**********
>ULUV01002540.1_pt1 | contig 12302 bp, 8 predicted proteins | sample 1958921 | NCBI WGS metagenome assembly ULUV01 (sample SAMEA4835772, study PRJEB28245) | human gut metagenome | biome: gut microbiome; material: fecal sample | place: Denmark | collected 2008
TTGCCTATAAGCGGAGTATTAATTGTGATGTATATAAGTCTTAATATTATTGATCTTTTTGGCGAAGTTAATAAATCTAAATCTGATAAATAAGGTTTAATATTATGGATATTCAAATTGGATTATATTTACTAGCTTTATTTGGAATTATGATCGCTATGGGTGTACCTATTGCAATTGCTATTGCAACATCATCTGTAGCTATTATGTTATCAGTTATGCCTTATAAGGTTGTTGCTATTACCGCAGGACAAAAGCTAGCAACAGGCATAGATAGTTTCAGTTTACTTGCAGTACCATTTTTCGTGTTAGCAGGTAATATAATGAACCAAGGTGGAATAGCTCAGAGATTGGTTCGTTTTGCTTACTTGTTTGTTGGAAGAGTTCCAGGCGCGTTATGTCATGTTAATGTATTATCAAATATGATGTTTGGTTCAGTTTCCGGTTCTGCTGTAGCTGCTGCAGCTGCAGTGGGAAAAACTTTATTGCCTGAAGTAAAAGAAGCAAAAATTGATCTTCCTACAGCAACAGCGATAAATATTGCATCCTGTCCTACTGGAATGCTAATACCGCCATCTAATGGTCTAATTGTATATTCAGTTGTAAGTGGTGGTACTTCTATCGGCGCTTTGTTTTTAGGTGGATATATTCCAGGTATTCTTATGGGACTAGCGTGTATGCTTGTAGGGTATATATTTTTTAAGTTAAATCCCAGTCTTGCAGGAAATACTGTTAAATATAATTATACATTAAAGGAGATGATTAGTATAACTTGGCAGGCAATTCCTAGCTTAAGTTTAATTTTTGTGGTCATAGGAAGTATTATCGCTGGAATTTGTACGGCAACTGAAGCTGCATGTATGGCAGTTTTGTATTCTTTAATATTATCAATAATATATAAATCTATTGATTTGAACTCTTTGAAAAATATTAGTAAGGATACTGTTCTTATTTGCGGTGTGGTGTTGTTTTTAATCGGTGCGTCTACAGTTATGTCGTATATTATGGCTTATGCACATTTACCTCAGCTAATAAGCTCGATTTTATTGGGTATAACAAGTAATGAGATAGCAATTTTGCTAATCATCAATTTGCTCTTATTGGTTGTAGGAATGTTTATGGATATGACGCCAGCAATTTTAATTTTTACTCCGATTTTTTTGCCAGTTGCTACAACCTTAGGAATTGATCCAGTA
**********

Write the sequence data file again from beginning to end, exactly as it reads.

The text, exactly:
>ULUV01002540.1_pt1 | contig 12302 bp, 8 predicted proteins | sample 1958921 | NCBI WGS metagenome assembly ULUV01 (sample SAMEA4835772, study PRJEB28245) | human gut metagenome | biome: gut microbiome; material: fecal sample | place: Denmark | collected 2008
TTGCCTATAAGCGGAGTATTAATTGTGATGTATATAAGTCTTAATATTATTGATCTTTTTGGCGAAGTTAATAAATCTAAATCTGATAAATAAGGTTTAATATTATGGATATTCAAATTGGATTATATTTACTAGCTTTATTTGGAATTATGATCGCTATGGGTGTACCTATTGCAATTGCTATTGCAACATCATCTGTAGCTATTATGTTATCAGTTATGCCTTATAAGGTTGTTGCTATTACCGCAGGACAAAAGCTAGCAACAGGCATAGATAGTTTCAGTTTACTTGCAGTACCATTTTTCGTGTTAGCAGGTAATATAATGAACCAAGGTGGAATAGCTCAGAGATTGGTTCGTTTTGCTTACTTGTTTGTTGGAAGAGTTCCAGGCGCGTTATGTCATGTTAATGTATTATCAAATATGATGTTTGGTTCAGTTTCCGGTTCTGCTGTAGCTGCTGCAGCTGCAGTGGGAAAAACTTTATTGCCTGAAGTAAAAGAAGCAAAAATTGATCTTCCTACAGCAACAGCGATAAATATTGCATCCTGTCCTACTGGAATGCTAATACCGCCATCTAATGGTCTAATTGTATATTCAGTTGTAAGTGGTGGTACTTCTATCGGCGCTTTGTTTTTAGGTGGATATATTCCAGGTATTCTTATGGGACTAGCGTGTATGCTTGTAGGGTATATATTTTTTAAGTTAAATCCCAGTCTTGCAGGAAATACTGTTAAATATAATTATACATTAAAGGAGATGATTAGTATAACTTGGCAGGCAATTCCTAGCTTAAGTTTAATTTTTGTGGTCATAGGAAGTATTATCGCTGGAATTTGTACGGCAACTGAAGCTGCATGTATGGCAGTTTTGTATTCTTTAATATTATCAATAATATATAAATCTATTGATTTGAACTCTTTGAAAAATATTAGTAAGGATACTGTTCTTATTTGCGGTGTGGTGTTGTTTTTAATCGGTGCGTCTACAGTTATGTCGTATATTATGGCTTATGCACATTTACCTCAGCTAATAAGCTCGATTTTATTGGGTATAACAAGTAATGAGATAGCAATTTTGCTAATCATCAATTTGCTCTTATTGGTTGTAGGAATGTTTATGGATATGACGCCAGCAATTTTAATTTTTACTCCGATTTTTTTGCCAGTTGCTACAACCTTAGGAATTGATCCAGTA